Marching through the streets of Alexandria yesterday on the last leg of a civil rights protest that started in Alabama and will end Wednesday in Washington, Harrison Nash said he realized that 1982 is not the 1960s.

The 37-year-old Nash recalled that when he marched triumphantly into a big city during the protests of the '60s, local blacks would join in the march, picking up the protest slogans along the way. Everyone seemed "fired up" in those days, just waiting for the chance to show their anger at racial discrimination. Yesterday, things just weren't the same for Harrison Nash.

Only about 30 people joined the 60 or so men who have made the Southern Christian Leadership Conference's "Pilgrimage to Washington" to lobby for the extension of the Voting Rights Act, which both the Senate and the House have now passed, and to protest the high unemployment of blacks and President Reagan's budget cuts.

"We were really expecting a lot of people in Charleston, S.C., when we had Martin Luther King III speak at our rally," Nash said. "But you know it was very shocking, even with Martin Luther King's son, people still wouldn't show up.

"In big cities people have gotten to think that there is nothing wrong," Nash said. "People in urban areas think they've arrived, and they are very content with the way things are."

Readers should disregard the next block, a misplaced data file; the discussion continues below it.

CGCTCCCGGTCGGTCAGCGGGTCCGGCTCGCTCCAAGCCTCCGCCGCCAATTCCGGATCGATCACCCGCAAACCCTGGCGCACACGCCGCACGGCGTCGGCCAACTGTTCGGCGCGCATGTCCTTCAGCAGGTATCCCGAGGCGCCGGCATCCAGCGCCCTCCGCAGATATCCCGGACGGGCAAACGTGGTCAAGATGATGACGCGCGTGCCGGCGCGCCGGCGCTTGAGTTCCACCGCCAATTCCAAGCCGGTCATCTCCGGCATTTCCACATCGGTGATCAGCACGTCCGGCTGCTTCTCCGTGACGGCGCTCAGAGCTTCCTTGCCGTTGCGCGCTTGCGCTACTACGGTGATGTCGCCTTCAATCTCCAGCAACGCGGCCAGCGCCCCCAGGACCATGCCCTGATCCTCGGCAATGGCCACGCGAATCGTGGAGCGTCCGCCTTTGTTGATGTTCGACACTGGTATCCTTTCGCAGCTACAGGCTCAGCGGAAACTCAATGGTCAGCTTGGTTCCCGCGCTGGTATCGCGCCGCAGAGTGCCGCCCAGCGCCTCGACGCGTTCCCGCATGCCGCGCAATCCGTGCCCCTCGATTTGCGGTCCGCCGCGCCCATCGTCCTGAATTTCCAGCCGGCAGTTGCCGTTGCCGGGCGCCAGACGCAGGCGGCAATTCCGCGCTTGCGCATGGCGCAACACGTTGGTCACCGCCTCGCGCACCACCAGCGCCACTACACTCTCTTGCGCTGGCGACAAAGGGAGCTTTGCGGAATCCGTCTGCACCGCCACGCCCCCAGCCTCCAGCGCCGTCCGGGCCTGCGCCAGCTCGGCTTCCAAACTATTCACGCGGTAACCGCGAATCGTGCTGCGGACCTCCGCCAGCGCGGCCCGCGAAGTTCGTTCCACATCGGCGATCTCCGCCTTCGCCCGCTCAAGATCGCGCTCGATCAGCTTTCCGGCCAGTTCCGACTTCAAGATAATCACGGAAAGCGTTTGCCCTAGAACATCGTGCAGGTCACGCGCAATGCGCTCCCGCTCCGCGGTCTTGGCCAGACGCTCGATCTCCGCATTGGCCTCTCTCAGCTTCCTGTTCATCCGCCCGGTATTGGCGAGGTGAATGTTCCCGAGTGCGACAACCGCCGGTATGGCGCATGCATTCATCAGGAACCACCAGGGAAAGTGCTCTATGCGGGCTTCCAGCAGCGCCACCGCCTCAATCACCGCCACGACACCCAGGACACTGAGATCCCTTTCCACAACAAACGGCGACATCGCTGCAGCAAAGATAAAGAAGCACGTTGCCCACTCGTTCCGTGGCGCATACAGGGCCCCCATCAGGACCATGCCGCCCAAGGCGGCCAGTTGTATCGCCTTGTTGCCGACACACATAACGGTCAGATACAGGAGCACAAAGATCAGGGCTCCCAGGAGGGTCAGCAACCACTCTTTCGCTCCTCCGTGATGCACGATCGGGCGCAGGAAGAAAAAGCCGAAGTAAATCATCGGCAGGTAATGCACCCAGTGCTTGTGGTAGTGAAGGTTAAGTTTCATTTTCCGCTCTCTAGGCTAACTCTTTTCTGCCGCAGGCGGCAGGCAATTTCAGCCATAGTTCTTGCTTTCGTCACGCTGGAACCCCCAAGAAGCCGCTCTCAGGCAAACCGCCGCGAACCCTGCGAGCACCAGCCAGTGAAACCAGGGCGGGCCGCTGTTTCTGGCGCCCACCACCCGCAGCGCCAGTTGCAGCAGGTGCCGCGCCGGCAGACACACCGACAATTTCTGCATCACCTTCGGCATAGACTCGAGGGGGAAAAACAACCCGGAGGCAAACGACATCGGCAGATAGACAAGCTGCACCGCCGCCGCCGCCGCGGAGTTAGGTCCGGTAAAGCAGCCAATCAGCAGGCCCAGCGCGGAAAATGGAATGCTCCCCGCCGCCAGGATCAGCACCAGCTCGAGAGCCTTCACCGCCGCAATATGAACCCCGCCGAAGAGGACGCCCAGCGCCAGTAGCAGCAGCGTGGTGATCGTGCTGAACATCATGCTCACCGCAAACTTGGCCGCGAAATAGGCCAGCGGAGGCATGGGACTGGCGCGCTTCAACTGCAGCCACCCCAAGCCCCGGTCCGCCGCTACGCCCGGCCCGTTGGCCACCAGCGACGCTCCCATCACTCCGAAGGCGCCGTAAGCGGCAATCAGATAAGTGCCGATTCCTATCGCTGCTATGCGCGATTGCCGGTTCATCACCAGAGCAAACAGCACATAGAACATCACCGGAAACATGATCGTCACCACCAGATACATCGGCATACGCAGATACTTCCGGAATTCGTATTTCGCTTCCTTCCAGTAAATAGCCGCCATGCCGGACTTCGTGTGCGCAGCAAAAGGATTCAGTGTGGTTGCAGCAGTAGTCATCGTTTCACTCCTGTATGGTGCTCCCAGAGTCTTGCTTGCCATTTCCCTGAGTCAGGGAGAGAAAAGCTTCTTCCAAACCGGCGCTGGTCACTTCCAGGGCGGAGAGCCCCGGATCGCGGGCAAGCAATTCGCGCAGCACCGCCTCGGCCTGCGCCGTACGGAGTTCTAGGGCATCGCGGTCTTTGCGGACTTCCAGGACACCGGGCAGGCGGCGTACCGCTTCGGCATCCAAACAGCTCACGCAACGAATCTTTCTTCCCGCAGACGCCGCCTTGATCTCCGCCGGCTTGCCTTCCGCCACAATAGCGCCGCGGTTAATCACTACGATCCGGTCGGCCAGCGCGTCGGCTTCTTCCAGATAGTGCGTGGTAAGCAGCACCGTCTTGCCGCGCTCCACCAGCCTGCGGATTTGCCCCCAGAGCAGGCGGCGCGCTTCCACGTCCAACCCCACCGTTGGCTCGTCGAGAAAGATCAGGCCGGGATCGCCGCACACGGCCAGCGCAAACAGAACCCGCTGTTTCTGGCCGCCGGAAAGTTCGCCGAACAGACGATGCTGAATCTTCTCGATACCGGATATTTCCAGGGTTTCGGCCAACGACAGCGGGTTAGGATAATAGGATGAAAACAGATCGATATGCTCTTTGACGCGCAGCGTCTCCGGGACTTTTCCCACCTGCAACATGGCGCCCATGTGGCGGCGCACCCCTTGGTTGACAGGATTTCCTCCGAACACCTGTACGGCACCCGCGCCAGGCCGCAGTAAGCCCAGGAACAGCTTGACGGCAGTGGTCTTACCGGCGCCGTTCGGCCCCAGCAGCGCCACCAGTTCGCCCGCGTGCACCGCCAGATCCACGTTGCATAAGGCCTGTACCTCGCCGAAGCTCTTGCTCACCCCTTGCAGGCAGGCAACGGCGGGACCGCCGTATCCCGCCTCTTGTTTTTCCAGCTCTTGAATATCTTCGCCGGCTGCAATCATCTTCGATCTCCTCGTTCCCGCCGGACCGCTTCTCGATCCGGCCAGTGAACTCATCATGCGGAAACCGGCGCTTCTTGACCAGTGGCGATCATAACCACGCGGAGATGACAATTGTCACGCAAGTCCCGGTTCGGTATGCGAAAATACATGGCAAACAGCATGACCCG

But Nash said he still was happy with the way the march turned out. He said that in the South the group had added 50,000 blacks to voter registration lists. And though people in larger cities such as Alexandria seemed indifferent, in small towns the group's rallies packed churches, Nash said.

The Rev. Joseph Lowery, president of SCLC, called the poor turnout in cities acquiescence to racism.

"For the urban people integration doesn't exist anymore and that has tended to calm people," Nash said. "Out in less-developed rural areas people can still see racism and that seems to be why more will turn out for our protest. Pseudo-integration seems to have instilled some apathy in city people."

Nash's wife, Janice, 23, who took part in the march even though she is two months pregnant, said the apathy she had seen worried her. "Struggles like we have been through are still not over--just pacified for a few years," she said. "Even with the passage of the Voting Rights Act, our voting rights are still not secure--where is the permanence in that, where is the permanence for my children?"